Before you print out the configuration information from the Nortel PBX switch, obtain a list of incoming digits or dialed number identification service (DNIS) from the service provider.

Step 1: Print Directory Number Block

By printing out the directory number block (DNB), you can see if the digits sent from the Public Switched Telephone Network (PSTN) match any of the directory numbers from the switch. The DNB prints out every directory number in the system that is used. Depending on the size of the switch, this can be a very large job. It is recommended to wait until the switch is under low utilization to perform the print routine.

Within the Nortel Option 61C, there are different modes in which you can administer the switch. These modes are often referred to as load or overlays.

In order to print a directory number block from load 20, complete these steps:

  1. At the TYPE prompt, type DNB.

  2. At the DN prompt, press the Enter key.

After you view the DNB printout, it is noticed that none of the digits sent from the PSTN matched any of the directory numbers in the switch. All of the numbers on the list were available. Since the numbers have four-digit extensions, 4000 was available. The printout shows an extension of 40, but since it is in a two-digit format, all numbers that start with 40 are available (401, 4001, 4099, 4011, and so on).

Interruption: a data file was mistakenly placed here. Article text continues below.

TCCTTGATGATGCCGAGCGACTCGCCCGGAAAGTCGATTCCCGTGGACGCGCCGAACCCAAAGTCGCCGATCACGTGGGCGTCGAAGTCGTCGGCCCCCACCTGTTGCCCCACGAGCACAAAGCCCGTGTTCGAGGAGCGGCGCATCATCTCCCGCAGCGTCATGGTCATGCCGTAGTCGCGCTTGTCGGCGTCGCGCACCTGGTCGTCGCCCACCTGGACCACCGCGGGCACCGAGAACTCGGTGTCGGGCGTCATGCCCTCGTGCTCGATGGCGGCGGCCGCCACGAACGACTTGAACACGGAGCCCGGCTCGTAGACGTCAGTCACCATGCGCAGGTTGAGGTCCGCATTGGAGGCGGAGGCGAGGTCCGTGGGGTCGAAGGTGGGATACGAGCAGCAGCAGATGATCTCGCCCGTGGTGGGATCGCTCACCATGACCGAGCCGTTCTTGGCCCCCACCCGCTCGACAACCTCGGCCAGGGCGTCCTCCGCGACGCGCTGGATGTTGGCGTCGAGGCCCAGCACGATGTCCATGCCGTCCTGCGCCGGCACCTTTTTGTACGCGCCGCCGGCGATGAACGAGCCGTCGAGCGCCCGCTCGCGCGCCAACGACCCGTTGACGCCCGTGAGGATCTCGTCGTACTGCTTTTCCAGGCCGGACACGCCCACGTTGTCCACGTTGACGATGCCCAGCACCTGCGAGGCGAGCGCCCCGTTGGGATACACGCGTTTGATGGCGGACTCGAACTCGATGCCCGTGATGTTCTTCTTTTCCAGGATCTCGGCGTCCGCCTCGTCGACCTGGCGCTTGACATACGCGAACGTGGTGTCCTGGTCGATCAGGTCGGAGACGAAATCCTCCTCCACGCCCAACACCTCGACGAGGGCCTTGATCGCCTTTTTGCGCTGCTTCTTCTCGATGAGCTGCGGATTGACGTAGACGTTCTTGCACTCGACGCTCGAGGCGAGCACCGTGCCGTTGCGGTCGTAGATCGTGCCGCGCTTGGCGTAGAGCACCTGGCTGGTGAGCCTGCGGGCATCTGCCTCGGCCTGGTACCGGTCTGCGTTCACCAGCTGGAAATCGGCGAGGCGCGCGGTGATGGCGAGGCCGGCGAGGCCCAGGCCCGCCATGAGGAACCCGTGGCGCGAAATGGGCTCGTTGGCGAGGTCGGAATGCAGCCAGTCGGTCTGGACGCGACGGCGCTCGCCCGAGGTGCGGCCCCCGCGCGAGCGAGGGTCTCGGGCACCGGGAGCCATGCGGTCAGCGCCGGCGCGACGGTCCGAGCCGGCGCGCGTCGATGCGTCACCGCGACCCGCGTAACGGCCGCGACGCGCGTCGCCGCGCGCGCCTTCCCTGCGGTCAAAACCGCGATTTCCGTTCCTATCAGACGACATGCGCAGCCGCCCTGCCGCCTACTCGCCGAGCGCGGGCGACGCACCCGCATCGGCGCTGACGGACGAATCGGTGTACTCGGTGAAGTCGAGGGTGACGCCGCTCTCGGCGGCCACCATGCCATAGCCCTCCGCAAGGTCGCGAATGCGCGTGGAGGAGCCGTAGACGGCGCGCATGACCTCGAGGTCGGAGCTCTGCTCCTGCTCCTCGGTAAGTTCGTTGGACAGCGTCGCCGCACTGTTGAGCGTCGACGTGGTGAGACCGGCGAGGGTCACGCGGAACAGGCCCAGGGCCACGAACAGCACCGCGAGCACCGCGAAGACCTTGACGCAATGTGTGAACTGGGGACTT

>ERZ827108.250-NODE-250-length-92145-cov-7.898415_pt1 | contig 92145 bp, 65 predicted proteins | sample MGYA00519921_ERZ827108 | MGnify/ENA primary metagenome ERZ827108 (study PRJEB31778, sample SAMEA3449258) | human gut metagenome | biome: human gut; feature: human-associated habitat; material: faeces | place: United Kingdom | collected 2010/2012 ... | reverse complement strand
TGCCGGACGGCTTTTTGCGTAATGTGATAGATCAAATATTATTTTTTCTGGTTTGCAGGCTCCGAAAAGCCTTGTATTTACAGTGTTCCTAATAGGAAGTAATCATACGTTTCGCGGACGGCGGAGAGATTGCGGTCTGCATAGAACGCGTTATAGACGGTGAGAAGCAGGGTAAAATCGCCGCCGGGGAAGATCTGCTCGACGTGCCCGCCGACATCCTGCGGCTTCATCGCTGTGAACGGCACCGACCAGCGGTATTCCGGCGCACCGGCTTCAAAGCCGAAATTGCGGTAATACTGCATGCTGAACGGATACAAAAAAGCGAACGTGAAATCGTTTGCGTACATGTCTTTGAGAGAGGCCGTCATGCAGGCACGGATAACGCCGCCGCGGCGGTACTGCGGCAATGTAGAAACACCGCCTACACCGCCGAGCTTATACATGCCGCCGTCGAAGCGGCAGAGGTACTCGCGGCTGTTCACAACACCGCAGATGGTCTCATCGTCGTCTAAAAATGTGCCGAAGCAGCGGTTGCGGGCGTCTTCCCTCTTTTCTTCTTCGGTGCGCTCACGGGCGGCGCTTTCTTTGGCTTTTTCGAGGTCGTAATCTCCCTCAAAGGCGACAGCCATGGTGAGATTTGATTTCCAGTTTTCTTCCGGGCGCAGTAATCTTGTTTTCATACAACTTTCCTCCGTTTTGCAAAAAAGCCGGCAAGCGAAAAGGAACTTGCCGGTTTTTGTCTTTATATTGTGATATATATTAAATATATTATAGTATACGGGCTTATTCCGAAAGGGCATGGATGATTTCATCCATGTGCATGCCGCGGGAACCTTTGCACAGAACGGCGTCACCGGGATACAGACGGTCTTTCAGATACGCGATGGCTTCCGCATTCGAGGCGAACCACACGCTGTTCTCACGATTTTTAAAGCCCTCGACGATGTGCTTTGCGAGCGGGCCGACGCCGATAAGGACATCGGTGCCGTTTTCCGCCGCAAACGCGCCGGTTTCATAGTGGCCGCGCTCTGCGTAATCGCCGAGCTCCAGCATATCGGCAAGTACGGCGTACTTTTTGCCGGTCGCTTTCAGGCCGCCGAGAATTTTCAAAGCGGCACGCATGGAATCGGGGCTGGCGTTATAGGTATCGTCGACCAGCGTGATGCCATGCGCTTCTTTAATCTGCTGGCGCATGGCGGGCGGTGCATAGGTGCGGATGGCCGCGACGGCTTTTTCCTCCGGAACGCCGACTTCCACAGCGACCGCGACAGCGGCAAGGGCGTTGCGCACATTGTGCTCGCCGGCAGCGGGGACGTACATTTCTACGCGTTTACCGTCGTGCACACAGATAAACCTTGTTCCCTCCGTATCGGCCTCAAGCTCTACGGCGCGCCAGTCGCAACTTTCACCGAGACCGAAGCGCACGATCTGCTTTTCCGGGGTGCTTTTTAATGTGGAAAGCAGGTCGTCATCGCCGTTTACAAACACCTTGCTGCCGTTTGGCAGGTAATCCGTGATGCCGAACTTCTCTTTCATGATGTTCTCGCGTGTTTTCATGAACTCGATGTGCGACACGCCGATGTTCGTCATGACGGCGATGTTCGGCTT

Step 2: Locate Phantom Extensions

In the DNB, the remote-user phantom extensions are found. The case workers located at the Waynesburg site have voice mailboxes without physical phones. There are 96 phantom extensions that are permanently forwarded to voice mail. These numbers are useful in verifying which remote users have voice mail.

Step 3: List Unused Directory Numbers (LUDNs)

You should also print out the available (unused) directory numbers in the system. This may be useful if you try to find a continuous string of extensions that are used in the Cisco CallManager. The unused directory numbers can be printed from load 20.

This example shows the unused directory numbers in the system:

CUSTOMER 00 - UNUSED DNS:
118   300   305   327   343   358   40    4100  4118  4164
4192  4207  4216  4235  4236  4251  4280  4285  4286  4291